The Australia Institute has today published a discussion paper on the barriers to progress on Aboriginal land rights in the ACT.
The paper explores the issues that need to be resolved before the ACT Government can make progress on treaty discussions.
- The transfer of the land of the ACT from NSW to the Commonwealth in 1911 may not have extinguished native title.
- There has not been a judicial decision on this for a range of reasons including poor resourcing and commitment by federal and territory governments.
- The 2001 Namadgi National Park Agreement restricts native title claims and the restrictive clauses should be withdrawn.
“ACT Labor, Greens and Liberals have all made commitments to move forward on reconciliation and land rights issues,” said Dr Ed Wensing, report author and Adjunct Fellow at The Australia Institute.
“Progress will be difficult, however, while technical and legal hurdles stand in the way of land rights and native title claims. This paper helps identify these problems and ways around them.
“An important first step is to acknowledge that Canberra is on lands that were taken from traditional owners without their free, prior and informed consent, without a treaty, and that they have never been compensated for their losses.
“Then, the ACT should establish a Truth and Healing Commission and withdraw the restrictive clauses in the Namadgi National Park Agreement.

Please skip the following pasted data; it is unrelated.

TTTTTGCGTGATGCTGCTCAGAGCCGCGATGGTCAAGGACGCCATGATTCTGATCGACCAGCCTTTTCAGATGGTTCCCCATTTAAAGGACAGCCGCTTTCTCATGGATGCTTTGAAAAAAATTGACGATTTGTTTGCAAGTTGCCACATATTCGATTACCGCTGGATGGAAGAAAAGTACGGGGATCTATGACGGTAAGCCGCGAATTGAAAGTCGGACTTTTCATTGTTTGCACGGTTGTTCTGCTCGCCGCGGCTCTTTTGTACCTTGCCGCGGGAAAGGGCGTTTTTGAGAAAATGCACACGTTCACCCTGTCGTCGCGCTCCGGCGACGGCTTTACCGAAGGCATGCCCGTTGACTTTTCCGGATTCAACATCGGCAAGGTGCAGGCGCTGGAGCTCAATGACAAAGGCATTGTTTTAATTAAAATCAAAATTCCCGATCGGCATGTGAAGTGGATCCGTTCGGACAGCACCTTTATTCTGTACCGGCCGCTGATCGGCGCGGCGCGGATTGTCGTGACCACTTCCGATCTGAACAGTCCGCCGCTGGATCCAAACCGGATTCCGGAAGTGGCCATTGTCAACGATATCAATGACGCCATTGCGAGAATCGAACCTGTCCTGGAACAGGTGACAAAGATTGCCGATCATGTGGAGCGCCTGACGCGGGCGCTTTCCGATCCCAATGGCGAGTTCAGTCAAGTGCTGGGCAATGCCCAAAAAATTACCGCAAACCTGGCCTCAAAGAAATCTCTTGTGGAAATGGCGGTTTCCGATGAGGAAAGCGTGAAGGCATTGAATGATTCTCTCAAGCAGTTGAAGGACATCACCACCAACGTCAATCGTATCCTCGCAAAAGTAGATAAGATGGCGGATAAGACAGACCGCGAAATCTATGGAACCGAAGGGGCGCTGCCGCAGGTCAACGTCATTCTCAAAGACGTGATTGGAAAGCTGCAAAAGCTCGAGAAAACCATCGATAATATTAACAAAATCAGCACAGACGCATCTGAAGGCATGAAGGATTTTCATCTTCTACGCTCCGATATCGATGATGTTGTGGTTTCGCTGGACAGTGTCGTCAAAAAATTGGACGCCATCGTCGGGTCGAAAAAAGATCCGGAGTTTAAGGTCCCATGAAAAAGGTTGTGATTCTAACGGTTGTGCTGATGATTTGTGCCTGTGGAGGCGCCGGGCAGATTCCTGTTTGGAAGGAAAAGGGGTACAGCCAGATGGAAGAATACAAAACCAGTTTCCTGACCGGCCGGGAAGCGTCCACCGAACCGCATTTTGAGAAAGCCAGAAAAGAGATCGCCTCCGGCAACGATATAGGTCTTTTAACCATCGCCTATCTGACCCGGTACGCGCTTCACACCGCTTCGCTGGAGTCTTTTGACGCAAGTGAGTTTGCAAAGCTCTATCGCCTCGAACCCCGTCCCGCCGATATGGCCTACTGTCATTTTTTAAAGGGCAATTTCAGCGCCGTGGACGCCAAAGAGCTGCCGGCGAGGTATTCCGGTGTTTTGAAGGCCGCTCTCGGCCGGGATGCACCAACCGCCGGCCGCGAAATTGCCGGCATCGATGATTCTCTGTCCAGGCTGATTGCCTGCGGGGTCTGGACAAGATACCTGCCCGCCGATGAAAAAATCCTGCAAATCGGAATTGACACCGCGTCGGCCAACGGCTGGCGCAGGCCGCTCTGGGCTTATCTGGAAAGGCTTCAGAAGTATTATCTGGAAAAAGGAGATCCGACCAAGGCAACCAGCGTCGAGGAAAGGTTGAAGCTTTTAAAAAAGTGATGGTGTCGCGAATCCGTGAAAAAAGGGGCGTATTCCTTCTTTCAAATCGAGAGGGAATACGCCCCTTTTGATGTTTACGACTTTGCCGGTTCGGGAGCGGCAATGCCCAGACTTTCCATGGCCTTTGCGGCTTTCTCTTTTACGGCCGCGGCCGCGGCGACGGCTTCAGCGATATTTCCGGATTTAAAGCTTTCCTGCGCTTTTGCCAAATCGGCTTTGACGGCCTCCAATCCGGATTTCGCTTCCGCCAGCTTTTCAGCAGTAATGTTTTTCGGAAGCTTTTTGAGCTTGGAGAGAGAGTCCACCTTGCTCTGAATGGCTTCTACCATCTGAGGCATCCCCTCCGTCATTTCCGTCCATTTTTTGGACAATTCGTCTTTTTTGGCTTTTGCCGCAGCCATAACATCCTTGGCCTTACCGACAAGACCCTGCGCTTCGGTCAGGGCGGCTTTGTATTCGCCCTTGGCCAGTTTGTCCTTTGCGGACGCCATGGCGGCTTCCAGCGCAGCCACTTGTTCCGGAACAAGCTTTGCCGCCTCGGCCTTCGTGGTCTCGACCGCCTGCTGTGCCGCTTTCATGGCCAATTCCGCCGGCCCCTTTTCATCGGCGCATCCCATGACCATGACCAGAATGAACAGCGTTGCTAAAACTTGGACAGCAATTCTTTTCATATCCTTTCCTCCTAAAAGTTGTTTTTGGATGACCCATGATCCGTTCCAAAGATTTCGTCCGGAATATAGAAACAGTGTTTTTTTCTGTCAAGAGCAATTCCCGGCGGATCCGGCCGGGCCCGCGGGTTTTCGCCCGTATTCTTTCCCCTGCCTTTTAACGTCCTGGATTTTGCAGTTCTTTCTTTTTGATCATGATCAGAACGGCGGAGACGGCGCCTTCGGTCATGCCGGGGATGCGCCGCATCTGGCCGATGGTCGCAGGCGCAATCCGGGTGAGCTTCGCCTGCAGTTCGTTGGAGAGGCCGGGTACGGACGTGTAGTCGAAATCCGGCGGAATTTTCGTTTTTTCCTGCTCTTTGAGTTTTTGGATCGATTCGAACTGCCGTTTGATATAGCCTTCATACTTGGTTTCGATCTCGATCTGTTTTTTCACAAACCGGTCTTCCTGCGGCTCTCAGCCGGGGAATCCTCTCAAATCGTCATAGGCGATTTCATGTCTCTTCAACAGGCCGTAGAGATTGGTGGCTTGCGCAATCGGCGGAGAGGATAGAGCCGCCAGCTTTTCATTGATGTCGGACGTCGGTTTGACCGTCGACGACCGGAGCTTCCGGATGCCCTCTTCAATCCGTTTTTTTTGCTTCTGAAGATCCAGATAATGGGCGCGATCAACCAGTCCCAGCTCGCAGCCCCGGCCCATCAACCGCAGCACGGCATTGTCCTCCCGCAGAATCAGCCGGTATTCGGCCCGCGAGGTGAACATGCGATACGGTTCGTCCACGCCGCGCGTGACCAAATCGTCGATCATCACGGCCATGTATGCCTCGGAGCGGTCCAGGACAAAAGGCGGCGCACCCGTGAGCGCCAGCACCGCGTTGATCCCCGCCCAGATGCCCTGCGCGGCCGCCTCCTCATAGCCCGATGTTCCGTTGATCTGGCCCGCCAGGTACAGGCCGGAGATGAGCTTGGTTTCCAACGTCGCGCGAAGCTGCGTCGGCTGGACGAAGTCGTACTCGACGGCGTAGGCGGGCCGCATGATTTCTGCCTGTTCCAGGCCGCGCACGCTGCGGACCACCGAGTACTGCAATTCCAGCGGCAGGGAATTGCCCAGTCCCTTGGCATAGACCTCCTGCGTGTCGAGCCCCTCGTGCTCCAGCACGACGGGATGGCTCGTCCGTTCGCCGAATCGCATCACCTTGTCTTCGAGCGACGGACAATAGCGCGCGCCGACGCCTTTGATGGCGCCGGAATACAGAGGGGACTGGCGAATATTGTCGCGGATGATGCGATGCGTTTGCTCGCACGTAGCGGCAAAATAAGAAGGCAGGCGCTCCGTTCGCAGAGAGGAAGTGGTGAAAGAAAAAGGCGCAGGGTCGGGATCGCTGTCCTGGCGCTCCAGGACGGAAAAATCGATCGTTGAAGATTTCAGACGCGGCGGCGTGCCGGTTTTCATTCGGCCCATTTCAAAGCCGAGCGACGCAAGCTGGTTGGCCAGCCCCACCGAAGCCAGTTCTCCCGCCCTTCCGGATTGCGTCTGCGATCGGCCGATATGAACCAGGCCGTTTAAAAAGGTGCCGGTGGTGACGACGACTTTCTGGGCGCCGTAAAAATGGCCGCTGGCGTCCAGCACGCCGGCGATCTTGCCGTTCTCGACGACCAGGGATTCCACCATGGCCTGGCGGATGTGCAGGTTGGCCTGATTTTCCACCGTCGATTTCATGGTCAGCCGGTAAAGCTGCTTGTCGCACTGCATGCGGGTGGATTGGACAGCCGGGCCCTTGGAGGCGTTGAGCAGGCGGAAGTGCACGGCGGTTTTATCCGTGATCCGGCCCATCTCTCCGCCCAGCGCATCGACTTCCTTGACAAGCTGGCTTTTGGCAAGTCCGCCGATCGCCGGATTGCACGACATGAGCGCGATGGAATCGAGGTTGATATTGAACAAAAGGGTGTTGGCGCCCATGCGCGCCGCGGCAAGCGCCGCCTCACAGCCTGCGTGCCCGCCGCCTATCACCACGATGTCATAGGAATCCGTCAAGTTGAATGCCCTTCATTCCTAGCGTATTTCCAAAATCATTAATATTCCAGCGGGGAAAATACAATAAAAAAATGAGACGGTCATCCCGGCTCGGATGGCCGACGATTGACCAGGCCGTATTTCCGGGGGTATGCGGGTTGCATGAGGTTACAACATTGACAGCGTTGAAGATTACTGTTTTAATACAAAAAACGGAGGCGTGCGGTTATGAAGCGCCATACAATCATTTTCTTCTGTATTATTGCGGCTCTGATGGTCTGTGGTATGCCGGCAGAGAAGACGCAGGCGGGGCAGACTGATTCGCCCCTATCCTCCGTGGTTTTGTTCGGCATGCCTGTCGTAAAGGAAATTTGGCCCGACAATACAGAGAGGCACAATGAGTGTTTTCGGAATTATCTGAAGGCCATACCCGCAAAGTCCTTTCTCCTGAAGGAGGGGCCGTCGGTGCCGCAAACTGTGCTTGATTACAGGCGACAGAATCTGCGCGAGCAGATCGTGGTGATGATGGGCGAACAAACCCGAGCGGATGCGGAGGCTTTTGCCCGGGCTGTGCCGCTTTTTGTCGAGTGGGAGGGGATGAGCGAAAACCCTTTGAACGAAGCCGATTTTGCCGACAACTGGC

“A thorough search and analysis of historical land tenures and transfers from should be made and any related legal opinions made public.
“The truth is that we have failed the Aboriginal peoples of this region in the past. We cannot erase the past, but we can change the future,” Dr Wensing said.
“The Australia Institute is proudly Canberra-based and pleased to contribute to the long-overdue movement for reconciliation and recognition of the traditional peoples of these lands,” said Ben Oquist, Executive Director of The Australia Institute.
“Dr Wensing’s work for The Australia Institute in the 1990s played a big role in explaining the Mabo and Wik decisions to the Australian public, so we welcome this chance to reconnect with him and his role in the history of the Institute.
“Dr Wensing’s contribution to the unfinished business of land rights and native title matters in the Act is the first comprehensive review of these issues in the ACT. It is a significant and empirical piece of research and provides a sound basis for bringing these matters to the forthcoming treaty discussions with traditional owners of the ACT,” Mr Oquist said.